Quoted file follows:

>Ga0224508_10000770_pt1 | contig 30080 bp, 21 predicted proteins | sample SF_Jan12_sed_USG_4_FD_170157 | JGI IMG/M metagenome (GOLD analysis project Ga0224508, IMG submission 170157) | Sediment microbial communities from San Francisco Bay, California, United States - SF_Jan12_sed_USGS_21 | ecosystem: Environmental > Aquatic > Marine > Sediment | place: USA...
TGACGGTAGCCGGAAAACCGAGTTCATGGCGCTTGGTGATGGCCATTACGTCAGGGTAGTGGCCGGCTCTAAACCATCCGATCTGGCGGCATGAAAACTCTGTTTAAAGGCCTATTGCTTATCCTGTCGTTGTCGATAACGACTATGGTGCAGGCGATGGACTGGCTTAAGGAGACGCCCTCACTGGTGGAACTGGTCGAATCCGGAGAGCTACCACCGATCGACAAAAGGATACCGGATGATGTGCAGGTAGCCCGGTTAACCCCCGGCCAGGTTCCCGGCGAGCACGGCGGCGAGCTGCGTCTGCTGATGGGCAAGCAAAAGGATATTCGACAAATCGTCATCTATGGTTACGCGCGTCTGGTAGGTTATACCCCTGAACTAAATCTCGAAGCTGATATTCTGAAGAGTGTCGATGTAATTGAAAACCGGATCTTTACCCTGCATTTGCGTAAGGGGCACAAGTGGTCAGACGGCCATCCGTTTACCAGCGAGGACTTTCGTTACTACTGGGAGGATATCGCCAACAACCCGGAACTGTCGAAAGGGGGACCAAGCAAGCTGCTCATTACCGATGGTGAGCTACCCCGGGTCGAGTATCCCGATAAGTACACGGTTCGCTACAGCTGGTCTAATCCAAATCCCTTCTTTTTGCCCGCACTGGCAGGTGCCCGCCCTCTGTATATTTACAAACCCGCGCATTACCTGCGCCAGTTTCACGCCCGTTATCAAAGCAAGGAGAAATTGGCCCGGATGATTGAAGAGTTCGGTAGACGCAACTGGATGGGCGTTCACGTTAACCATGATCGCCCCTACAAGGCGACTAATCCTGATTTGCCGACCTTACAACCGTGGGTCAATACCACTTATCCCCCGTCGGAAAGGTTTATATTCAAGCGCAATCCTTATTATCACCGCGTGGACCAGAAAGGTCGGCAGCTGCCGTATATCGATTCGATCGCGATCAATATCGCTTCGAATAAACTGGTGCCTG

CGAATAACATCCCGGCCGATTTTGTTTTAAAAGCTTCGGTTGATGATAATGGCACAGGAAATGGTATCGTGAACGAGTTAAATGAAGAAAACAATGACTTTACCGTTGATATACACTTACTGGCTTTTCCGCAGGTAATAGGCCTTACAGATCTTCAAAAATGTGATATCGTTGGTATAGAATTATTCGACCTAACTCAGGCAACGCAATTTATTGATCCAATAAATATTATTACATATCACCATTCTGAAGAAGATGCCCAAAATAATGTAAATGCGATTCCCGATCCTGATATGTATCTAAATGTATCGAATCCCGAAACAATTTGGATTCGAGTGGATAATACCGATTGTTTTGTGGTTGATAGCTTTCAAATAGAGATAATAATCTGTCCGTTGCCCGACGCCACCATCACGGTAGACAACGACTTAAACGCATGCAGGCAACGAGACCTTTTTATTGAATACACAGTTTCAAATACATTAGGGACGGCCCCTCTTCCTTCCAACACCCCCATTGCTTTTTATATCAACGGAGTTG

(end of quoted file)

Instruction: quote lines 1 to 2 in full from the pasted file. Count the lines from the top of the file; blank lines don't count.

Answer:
>Ga0224508_10000770_pt1 | contig 30080 bp, 21 predicted proteins | sample SF_Jan12_sed_USG_4_FD_170157 | JGI IMG/M metagenome (GOLD analysis project Ga0224508, IMG submission 170157) | Sediment microbial communities from San Francisco Bay, California, United States - SF_Jan12_sed_USGS_21 | ecosystem: Environmental > Aquatic > Marine > Sediment | place: USA...
TGACGGTAGCCGGAAAACCGAGTTCATGGCGCTTGGTGATGGCCATTACGTCAGGGTAGTGGCCGGCTCTAAACCATCCGATCTGGCGGCATGAAAACTCTGTTTAAAGGCCTATTGCTTATCCTGTCGTTGTCGATAACGACTATGGTGCAGGCGATGGACTGGCTTAAGGAGACGCCCTCACTGGTGGAACTGGTCGAATCCGGAGAGCTACCACCGATCGACAAAAGGATACCGGATGATGTGCAGGTAGCCCGGTTAACCCCCGGCCAGGTTCCCGGCGAGCACGGCGGCGAGCTGCGTCTGCTGATGGGCAAGCAAAAGGATATTCGACAAATCGTCATCTATGGTTACGCGCGTCTGGTAGGTTATACCCCTGAACTAAATCTCGAAGCTGATATTCTGAAGAGTGTCGATGTAATTGAAAACCGGATCTTTACCCTGCATTTGCGTAAGGGGCACAAGTGGTCAGACGGCCATCCGTTTACCAGCGAGGACTTTCGTTACTACTGGGAGGATATCGCCAACAACCCGGAACTGTCGAAAGGGGGACCAAGCAAGCTGCTCATTACCGATGGTGAGCTACCCCGGGTCGAGTATCCCGATAAGTACACGGTTCGCTACAGCTGGTCTAATCCAAATCCCTTCTTTTTGCCCGCACTGGCAGGTGCCCGCCCTCTGTATATTTACAAACCCGCGCATTACCTGCGCCAGTTTCACGCCCGTTATCAAAGCAAGGAGAAATTGGCCCGGATGATTGAAGAGTTCGGTAGACGCAACTGGATGGGCGTTCACGTTAACCATGATCGCCCCTACAAGGCGACTAATCCTGATTTGCCGACCTTACAACCGTGGGTCAATACCACTTATCCCCCGTCGGAAAGGTTTATATTCAAGCGCAATCCTTATTATCACCGCGTGGACCAGAAAGGTCGGCAGCTGCCGTATATCGATTCGATCGCGATCAATATCGCTTCGAATAAACTGGTGCCTG